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Jade is by far, one of the oldest and sought after gemstones on the planet. It is found on nearly every continent and has played an integral role in the shaping of ancient cultures. Today, it is as precious and valuable as it was one thousand years ago.
The gemstone is formed in subduction zones around the globe. Subduction happens when two tectonic plates smash together and overlap. The plate that is forced down takes its minerals into the depths of the Earth, where the temperature and the pressure are right for creating jade. The mineral is then mined. The dangerous task of excavating the gemstone takes place the world over, China, India, New Zealand, Canada, Siberia, North and Central America at one time or another had mines solely for jade.
There are two types of jade: nephrite, from the Greek word nephros , which means "kidney," and jadeite, which is the green type of jade most people are familiar with. Nephrite jade, when pure, is white. Our English word for jade is derived from the Spanish, "piedra de ijada" or loin stone. This correlates to many ancient cultures belief that jade stones helped alleviate the ailments of the loins and kidneys. But it was simply used for crystal therapy. Jade was crafted for weapons, such as spears and axes, but more so as jewelry and ornamentation.
The stone is classified into several categories. Polar Jade is from the Polar mines in northern Canada, Chrome Jade is specked with brilliant traces of green, Chatoyat has a tiger eye like effect in it, Bortyoidal or Bubble Jade, is shaped like clumps of grapes, and Vulcan Jade is covered with a golden brown skin, found exclusively in California.
The art of jade polishing has been practiced for thousands of years. The mineral is harder than steel and cannot be sculpted; rather, it is ground and then polished to create the beautiful beads and designs we have come to appreciate. The initial grounding of jade is done wet. The stone must be submerged when ground; It gives off a harmful dust that is comparable to asbestoses. A diamond or silicone carbide is used to do the grounding. When the grinding has reached the artists ideal "grit," it is polished using techniques and compounds that are guarded closely by the artist. This technique has been passed down through the generations and has helped create some of the most appeasing designs known to human eyes.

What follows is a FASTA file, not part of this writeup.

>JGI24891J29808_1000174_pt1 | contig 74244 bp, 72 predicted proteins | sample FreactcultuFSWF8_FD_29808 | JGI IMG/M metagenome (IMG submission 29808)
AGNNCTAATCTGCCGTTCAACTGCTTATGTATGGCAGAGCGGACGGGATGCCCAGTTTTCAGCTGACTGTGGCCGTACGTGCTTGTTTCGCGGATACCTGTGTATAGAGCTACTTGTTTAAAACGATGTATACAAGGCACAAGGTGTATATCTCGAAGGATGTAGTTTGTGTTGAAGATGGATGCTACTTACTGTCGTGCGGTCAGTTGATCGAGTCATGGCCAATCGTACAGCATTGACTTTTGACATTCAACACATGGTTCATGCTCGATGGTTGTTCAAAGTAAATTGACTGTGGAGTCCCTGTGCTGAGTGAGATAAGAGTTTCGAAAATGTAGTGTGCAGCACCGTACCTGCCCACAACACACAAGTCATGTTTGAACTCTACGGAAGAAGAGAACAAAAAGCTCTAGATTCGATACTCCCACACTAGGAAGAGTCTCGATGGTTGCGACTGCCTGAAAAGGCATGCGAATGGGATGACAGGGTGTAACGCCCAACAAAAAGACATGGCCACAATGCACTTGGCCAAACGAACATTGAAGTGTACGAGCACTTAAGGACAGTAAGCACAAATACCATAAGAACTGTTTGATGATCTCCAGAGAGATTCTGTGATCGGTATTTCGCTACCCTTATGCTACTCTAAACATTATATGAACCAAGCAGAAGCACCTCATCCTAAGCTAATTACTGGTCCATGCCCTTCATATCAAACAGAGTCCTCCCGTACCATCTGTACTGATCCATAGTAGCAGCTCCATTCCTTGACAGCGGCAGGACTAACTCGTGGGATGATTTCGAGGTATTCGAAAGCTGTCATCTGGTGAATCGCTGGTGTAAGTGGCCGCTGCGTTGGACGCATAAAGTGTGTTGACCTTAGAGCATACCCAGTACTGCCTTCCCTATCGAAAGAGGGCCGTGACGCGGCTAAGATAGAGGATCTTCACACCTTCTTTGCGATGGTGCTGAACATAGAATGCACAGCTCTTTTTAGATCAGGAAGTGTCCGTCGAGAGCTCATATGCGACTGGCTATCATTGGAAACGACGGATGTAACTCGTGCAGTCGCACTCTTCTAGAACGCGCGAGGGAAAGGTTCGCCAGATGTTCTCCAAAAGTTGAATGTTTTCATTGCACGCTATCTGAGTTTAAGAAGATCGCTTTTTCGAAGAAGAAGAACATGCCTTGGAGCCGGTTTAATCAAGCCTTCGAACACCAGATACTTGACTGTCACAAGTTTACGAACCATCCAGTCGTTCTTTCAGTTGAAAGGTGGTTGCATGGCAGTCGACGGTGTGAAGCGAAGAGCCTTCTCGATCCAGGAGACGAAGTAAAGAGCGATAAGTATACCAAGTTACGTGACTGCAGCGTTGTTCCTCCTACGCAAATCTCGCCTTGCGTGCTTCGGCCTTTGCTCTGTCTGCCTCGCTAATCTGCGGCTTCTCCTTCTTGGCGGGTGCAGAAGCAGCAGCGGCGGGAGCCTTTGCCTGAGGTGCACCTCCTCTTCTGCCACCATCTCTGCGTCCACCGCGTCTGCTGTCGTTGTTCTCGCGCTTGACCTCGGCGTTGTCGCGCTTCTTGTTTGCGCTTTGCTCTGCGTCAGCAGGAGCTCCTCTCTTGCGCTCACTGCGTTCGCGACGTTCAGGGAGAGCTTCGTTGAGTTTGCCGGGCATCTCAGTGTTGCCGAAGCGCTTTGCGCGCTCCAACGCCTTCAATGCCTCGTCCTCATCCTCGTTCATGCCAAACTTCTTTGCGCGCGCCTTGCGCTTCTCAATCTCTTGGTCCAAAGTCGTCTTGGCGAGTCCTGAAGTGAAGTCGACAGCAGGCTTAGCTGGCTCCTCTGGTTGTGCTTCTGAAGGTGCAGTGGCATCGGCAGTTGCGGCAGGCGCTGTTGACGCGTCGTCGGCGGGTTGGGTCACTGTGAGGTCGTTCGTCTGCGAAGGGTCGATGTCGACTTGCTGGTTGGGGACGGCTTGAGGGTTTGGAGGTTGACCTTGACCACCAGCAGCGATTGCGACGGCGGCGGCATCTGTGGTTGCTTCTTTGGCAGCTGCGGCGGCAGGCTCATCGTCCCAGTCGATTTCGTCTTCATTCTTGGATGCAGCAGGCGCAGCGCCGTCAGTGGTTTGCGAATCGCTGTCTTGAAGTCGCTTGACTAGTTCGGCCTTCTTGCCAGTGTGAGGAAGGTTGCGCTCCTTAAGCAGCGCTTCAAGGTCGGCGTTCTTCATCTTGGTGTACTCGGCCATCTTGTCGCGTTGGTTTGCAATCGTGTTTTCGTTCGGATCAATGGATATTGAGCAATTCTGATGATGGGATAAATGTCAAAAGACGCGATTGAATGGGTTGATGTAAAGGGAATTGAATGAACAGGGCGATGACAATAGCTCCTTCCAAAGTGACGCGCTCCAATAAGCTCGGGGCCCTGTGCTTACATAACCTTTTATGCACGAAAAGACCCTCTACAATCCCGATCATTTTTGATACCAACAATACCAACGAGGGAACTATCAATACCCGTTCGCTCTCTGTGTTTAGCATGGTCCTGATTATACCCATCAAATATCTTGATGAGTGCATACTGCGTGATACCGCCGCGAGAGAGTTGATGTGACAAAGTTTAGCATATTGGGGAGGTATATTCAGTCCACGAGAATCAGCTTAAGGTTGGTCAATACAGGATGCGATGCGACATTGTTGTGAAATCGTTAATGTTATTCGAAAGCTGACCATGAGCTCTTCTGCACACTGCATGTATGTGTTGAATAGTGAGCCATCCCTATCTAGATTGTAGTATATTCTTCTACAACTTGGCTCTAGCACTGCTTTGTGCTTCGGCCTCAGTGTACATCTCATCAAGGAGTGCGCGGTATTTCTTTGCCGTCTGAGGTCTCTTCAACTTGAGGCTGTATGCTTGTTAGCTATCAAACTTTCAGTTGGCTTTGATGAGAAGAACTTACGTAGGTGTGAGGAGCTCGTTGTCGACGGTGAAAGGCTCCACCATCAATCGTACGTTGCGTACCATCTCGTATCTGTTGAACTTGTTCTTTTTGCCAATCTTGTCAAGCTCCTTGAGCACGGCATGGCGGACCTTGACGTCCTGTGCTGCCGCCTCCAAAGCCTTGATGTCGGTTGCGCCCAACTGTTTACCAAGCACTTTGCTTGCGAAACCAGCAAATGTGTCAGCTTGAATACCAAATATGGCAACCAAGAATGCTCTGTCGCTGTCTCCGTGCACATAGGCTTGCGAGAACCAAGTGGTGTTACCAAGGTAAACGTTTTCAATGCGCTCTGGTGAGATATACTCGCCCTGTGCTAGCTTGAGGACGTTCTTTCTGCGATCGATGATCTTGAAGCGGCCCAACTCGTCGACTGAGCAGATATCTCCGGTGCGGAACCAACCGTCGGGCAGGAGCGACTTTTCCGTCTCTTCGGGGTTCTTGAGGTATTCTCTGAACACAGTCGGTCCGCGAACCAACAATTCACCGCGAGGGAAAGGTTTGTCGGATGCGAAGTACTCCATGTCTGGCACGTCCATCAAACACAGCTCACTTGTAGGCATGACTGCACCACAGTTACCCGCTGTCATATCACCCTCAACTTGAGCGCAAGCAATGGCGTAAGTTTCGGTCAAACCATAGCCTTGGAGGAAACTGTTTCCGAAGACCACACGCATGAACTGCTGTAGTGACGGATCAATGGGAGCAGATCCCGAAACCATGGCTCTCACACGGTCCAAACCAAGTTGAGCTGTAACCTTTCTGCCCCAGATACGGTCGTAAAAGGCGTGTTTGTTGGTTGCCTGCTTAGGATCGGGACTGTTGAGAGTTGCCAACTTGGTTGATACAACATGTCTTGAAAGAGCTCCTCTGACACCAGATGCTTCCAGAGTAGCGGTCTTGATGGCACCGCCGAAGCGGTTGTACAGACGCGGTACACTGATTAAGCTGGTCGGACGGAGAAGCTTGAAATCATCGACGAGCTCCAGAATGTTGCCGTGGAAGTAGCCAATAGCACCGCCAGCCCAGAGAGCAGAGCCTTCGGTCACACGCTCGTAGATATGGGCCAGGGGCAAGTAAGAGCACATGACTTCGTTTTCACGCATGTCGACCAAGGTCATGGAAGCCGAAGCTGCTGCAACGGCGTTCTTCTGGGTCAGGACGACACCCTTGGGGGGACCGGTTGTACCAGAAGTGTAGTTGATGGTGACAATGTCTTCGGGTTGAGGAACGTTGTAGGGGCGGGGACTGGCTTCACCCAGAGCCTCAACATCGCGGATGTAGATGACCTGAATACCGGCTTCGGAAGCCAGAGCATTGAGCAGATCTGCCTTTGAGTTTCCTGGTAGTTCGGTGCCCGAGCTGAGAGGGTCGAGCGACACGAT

It might not be plausible and affordable for you to own jade jewelry. But there are alternatives. Faux jade is an acceptable substitute to the outrageously priced gemstone. If purchased from a wholesaler, jade beads and pendants can be used to create precious jewelry such as necklaces and bracelets. Craftwork is a soothing process and is a hobby that can be readily displayed. With faux jade there's no reason to hesitate on experimentation, creating whatever you can imagine.
Jade is still used today to create art that is ubiquitously loved and praised for its elegance and wonder. Most recently it was used to help design the 2008 Summer Olympic medals; the first non-metallic to ever be used. Jade is one of the few gemstones to be held with the same loft that it was thousands of years ago. Its beauty is renowned and desired across the globe.